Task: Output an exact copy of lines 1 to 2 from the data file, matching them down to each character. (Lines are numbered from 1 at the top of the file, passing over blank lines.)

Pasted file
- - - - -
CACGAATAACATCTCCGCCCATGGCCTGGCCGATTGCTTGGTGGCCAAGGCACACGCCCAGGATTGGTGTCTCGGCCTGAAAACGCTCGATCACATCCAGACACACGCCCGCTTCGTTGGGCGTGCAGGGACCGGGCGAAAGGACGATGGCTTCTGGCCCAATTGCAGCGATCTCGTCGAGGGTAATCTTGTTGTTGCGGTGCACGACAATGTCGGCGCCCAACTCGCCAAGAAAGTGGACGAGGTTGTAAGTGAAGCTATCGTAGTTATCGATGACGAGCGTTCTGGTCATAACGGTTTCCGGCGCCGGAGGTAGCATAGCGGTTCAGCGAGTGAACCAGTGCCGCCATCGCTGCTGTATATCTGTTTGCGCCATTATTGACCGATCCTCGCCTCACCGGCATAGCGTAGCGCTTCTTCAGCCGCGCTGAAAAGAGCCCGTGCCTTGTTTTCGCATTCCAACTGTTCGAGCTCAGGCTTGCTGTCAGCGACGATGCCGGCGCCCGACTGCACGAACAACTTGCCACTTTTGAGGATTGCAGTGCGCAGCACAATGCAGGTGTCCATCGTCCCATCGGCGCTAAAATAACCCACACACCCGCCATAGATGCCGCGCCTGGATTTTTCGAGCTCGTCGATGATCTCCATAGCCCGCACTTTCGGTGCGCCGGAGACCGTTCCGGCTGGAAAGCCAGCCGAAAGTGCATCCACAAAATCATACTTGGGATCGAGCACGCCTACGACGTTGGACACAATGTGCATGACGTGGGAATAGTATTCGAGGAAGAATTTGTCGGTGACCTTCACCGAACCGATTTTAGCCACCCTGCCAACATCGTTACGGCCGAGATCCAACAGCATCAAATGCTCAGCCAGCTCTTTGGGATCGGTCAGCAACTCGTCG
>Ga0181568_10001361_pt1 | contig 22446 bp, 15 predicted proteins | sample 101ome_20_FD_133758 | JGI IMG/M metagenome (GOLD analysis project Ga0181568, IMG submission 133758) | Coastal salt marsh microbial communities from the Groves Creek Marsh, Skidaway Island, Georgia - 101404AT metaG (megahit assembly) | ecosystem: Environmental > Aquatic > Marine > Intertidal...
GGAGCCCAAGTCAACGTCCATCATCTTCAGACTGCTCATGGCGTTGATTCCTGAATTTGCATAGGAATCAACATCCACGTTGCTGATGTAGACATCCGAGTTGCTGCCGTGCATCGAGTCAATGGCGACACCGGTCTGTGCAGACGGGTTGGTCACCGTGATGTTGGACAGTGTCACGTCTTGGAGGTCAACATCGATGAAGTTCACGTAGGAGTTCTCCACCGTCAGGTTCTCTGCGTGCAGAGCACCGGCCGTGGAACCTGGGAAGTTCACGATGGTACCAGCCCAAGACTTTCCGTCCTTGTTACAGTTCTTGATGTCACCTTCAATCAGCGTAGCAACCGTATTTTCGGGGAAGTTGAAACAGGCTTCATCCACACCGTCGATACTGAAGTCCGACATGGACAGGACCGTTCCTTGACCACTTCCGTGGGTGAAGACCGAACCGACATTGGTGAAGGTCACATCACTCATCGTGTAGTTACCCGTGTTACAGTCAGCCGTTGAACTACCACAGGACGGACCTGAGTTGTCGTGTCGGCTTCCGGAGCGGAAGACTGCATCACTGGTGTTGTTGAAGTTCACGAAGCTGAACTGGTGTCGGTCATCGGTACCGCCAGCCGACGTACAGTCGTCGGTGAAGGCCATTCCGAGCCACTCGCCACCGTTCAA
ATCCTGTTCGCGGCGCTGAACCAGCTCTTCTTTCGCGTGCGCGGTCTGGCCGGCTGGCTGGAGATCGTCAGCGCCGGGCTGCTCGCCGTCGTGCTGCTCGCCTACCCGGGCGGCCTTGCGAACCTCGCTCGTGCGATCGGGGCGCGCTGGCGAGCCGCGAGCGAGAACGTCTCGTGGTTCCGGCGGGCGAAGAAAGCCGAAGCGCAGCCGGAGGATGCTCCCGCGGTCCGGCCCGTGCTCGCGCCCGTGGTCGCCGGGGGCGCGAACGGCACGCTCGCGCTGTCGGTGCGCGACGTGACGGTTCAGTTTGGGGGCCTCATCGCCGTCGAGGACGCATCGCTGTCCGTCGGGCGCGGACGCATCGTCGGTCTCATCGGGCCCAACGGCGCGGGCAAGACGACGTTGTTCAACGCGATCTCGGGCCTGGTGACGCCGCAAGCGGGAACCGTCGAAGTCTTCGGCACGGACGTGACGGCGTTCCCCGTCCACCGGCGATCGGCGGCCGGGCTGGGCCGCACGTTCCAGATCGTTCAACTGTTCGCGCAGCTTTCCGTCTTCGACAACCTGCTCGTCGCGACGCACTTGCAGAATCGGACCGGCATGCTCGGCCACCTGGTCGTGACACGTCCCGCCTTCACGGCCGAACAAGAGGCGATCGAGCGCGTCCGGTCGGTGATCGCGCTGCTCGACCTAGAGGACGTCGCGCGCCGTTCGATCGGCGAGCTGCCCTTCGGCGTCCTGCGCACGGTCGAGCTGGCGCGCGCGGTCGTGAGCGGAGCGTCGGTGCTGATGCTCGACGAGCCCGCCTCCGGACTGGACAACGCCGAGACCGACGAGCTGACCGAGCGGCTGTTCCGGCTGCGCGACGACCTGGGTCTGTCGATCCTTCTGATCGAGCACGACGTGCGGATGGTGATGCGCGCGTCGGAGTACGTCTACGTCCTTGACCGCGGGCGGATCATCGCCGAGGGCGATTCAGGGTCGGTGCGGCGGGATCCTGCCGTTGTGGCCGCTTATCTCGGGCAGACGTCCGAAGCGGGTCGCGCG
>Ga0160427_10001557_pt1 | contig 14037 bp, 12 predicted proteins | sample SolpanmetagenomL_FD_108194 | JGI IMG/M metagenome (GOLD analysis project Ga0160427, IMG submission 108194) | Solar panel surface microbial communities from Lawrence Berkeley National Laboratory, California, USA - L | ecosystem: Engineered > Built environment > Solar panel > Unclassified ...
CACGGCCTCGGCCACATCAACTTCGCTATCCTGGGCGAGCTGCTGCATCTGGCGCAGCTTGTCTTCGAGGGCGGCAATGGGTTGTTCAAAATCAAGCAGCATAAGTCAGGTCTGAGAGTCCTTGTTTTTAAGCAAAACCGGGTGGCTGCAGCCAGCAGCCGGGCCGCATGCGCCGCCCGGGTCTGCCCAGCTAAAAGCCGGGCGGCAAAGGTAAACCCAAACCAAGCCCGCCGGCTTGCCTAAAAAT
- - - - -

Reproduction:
CACGAATAACATCTCCGCCCATGGCCTGGCCGATTGCTTGGTGGCCAAGGCACACGCCCAGGATTGGTGTCTCGGCCTGAAAACGCTCGATCACATCCAGACACACGCCCGCTTCGTTGGGCGTGCAGGGACCGGGCGAAAGGACGATGGCTTCTGGCCCAATTGCAGCGATCTCGTCGAGGGTAATCTTGTTGTTGCGGTGCACGACAATGTCGGCGCCCAACTCGCCAAGAAAGTGGACGAGGTTGTAAGTGAAGCTATCGTAGTTATCGATGACGAGCGTTCTGGTCATAACGGTTTCCGGCGCCGGAGGTAGCATAGCGGTTCAGCGAGTGAACCAGTGCCGCCATCGCTGCTGTATATCTGTTTGCGCCATTATTGACCGATCCTCGCCTCACCGGCATAGCGTAGCGCTTCTTCAGCCGCGCTGAAAAGAGCCCGTGCCTTGTTTTCGCATTCCAACTGTTCGAGCTCAGGCTTGCTGTCAGCGACGATGCCGGCGCCCGACTGCACGAACAACTTGCCACTTTTGAGGATTGCAGTGCGCAGCACAATGCAGGTGTCCATCGTCCCATCGGCGCTAAAATAACCCACACACCCGCCATAGATGCCGCGCCTGGATTTTTCGAGCTCGTCGATGATCTCCATAGCCCGCACTTTCGGTGCGCCGGAGACCGTTCCGGCTGGAAAGCCAGCCGAAAGTGCATCCACAAAATCATACTTGGGATCGAGCACGCCTACGACGTTGGACACAATGTGCATGACGTGGGAATAGTATTCGAGGAAGAATTTGTCGGTGACCTTCACCGAACCGATTTTAGCCACCCTGCCAACATCGTTACGGCCGAGATCCAACAGCATCAAATGCTCAGCCAGCTCTTTGGGATCGGTCAGCAACTCGTCG
>Ga0181568_10001361_pt1 | contig 22446 bp, 15 predicted proteins | sample 101ome_20_FD_133758 | JGI IMG/M metagenome (GOLD analysis project Ga0181568, IMG submission 133758) | Coastal salt marsh microbial communities from the Groves Creek Marsh, Skidaway Island, Georgia - 101404AT metaG (megahit assembly) | ecosystem: Environmental > Aquatic > Marine > Intertidal...